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Topher White spends a lot of time walking in—and thinking about—the forest, and how quickly we’re losing it. So much so that he’s gotten a black eye from being smacked by flying tree branches.
But that’s just a small example of what the engineer is willing to endure to stop global deforestation. Founder of the San Francisco-based nonprofit Rainforest Connection, White has developed a simple but ingenious strategy: using old cell phones to listen for the sound of destruction.
Forests are disappearing worldwide, and fast: Swaths half the size of England are lost each year. The Amazon has lost close to one-fifth of its rain forest cover in the last four decades.
Forest loss not only harms wildlife, including many species that live nowhere else, it’s a big contributor to the greenhouse gas emissions that stoke climate change, accounting for about 17 percent of the world’s annual total.
“I just kind of thought it was about protecting the small areas and animals,” he recently told National Geographic. “But no, [deforestation is] actually one of the biggest contributors to climate change.” (Read more about rain forest threats.)
Between 50 and 90 percent of the logging that happens in the world’s rain forests is illegal, according to White, yet detecting chainsaws and other sounds related to that activity can be tough, because the air is already filled with the cacophony of nature.
So he has developed a system in which he rigs a cell phone to stay charged by solar cells, attaches an extra microphone, and listens. From there, the device can detect the sounds of chainsaws nearly a mile away. (His group has details about how to donate your phone here.)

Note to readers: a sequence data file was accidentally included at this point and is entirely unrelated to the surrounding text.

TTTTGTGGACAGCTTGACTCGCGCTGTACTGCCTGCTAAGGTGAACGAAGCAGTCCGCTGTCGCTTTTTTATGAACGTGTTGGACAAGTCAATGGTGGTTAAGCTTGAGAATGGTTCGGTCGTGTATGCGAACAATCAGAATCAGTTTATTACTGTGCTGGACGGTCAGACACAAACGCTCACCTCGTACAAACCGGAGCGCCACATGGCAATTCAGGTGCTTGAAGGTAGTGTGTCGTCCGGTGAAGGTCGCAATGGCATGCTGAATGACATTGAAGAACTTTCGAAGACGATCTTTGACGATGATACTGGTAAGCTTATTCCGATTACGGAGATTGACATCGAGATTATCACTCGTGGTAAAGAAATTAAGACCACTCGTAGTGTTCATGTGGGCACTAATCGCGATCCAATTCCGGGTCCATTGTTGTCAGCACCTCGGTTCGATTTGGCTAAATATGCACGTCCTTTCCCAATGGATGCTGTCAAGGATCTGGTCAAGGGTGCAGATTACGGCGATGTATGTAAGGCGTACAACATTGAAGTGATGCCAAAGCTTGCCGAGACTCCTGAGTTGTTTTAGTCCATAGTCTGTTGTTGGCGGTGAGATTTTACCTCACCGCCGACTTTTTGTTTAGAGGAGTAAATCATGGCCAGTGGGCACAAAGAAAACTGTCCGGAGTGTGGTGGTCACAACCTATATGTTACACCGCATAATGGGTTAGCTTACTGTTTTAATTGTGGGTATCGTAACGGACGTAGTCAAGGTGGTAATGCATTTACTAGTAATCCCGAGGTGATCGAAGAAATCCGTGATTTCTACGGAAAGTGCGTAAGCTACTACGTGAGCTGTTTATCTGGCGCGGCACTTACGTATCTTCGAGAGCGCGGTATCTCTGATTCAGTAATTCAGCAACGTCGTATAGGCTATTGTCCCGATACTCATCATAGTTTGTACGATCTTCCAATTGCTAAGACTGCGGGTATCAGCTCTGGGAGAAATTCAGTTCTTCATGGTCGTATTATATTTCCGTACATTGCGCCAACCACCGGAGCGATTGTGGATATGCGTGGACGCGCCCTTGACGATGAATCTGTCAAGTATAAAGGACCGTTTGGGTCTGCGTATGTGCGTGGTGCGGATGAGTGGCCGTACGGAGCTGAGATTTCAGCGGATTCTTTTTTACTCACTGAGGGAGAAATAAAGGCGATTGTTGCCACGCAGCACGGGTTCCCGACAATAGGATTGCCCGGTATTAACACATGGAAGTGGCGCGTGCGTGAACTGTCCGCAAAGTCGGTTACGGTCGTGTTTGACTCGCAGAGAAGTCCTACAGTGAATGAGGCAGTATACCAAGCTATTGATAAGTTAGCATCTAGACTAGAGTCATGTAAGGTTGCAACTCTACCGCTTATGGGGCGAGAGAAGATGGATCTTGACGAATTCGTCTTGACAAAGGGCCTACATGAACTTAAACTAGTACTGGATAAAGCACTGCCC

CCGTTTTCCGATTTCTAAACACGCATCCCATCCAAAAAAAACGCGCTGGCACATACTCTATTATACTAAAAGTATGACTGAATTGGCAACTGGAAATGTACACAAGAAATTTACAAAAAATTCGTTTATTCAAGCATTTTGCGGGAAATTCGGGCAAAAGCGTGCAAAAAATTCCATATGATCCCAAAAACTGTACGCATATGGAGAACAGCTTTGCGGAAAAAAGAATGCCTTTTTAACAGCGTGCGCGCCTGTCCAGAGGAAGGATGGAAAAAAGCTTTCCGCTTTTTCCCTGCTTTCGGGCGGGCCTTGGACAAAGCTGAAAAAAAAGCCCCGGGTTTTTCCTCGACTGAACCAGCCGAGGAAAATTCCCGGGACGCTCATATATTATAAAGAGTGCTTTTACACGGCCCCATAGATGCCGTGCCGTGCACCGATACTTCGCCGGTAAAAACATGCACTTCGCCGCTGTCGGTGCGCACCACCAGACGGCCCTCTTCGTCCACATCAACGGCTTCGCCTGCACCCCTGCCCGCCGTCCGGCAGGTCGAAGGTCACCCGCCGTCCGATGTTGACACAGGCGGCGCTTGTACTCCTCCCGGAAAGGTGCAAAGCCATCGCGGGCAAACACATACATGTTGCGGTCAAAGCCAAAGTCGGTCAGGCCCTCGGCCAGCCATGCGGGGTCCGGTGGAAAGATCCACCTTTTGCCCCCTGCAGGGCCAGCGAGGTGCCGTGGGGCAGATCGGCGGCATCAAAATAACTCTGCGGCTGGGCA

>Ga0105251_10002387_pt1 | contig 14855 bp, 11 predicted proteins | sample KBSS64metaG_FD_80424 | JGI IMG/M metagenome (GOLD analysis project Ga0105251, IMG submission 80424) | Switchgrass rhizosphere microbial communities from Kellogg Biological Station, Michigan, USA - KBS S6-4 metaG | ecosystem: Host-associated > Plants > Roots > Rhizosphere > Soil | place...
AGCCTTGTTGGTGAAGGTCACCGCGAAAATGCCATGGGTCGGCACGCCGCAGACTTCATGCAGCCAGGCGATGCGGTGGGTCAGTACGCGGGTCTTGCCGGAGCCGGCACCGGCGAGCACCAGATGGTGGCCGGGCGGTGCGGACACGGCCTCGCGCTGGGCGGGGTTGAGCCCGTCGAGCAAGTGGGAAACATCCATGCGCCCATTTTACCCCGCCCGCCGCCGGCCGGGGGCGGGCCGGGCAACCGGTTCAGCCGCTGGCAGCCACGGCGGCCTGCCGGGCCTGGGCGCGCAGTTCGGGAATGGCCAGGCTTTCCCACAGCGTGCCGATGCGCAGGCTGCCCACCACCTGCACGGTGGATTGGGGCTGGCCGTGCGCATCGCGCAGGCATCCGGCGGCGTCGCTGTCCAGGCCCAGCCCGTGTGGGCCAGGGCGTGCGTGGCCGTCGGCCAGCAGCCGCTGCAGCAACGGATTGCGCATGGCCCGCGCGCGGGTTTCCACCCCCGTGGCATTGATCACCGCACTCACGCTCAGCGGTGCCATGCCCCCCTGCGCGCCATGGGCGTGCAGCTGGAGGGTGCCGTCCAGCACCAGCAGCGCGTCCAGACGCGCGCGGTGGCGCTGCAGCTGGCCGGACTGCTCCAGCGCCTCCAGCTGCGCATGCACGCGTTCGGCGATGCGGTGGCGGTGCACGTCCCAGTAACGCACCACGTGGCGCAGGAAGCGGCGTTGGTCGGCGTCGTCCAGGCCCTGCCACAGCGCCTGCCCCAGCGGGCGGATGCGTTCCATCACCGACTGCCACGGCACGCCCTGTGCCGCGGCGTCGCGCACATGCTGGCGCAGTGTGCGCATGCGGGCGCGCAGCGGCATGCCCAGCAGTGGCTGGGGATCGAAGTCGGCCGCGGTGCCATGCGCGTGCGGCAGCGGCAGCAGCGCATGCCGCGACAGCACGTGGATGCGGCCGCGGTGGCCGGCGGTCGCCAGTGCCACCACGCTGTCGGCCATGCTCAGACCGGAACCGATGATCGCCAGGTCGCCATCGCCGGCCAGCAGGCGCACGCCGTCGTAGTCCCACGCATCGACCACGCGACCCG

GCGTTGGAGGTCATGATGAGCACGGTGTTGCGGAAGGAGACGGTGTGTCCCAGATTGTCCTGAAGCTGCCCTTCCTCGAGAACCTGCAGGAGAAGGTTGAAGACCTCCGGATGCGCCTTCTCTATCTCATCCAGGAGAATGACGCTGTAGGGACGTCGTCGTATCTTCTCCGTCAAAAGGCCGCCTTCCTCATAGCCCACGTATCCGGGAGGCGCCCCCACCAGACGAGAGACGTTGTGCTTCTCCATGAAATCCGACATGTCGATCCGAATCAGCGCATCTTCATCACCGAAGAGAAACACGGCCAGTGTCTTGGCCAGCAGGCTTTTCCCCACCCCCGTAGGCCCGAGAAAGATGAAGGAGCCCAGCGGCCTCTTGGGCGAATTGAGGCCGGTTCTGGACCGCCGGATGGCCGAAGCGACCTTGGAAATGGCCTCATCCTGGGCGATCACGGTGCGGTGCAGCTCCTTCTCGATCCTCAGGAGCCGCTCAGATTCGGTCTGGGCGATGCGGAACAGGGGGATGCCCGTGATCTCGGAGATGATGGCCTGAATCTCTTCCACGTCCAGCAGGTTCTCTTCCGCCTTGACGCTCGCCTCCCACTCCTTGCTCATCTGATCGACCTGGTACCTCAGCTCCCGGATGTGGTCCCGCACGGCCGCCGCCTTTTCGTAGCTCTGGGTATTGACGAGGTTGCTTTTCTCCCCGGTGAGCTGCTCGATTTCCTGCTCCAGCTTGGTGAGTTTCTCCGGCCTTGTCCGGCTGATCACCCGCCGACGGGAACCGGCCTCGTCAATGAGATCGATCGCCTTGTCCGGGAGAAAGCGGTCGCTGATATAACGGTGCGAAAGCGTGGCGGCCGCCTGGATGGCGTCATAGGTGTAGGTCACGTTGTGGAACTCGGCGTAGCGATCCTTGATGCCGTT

And believe it or not, cell phone reception often isn’t bad in the rain forest. When you’re up in the canopy, “you can actually pick up a signal from pretty far away,” says White, who is also a 2015 National Geographic Emerging Explorer.
Because it’s not feasible to have people listening to the devices all the time, he added some “old-school data analysis,” so that the cell phone’s computers can distinguish a chainsaw’s sound from others in the forest. (See “Illegal Logging Has Become More Violent Than Ever.”)
This way, his device can automatically detect logging activity and send a text alert to authorities who can determine if it’s illegal and then stop it.
On the second day of testing out the idea in Sumatra, Indonesia, White and forest rangers picked up chainsaw noise in the forest. They went to the spot, caught illegal loggers in the act, and talked them out of continuing.
White notes that he’s not alone in the fight: Many people and organizations are working tirelessly to stop forests from vanishing.
For instance, indigenous groups are particularly active in forest conservation efforts, White says. (Related: “Rain Forest Warriors: How Indigenous Tribes Protect the Amazon.”)
“If you can just help them do their job more effectively, then you can really cut into the climate change equation. It might be the cheapest, fastest way to stop it.”
Tuning In to New Channels
Use of his monitoring devices has expanded throughout the world over the past two years, White says. So far, they've been used in Cameroon, Ecuador, Peru, and Brazil and will soon be deployed in Bolivia.
It's not just about listening for logging. The same technology that can pick out the buzz of a chainsaw can pick out the sounds of specific birds, which is why White sees the forest recordings as a potential science tool. He is urging biologists and ecologists to use his monitoring system anywhere, whether it's a remote forest or a park in London.
"The more we learn about these places," he says, "the easier it will be to protect them."
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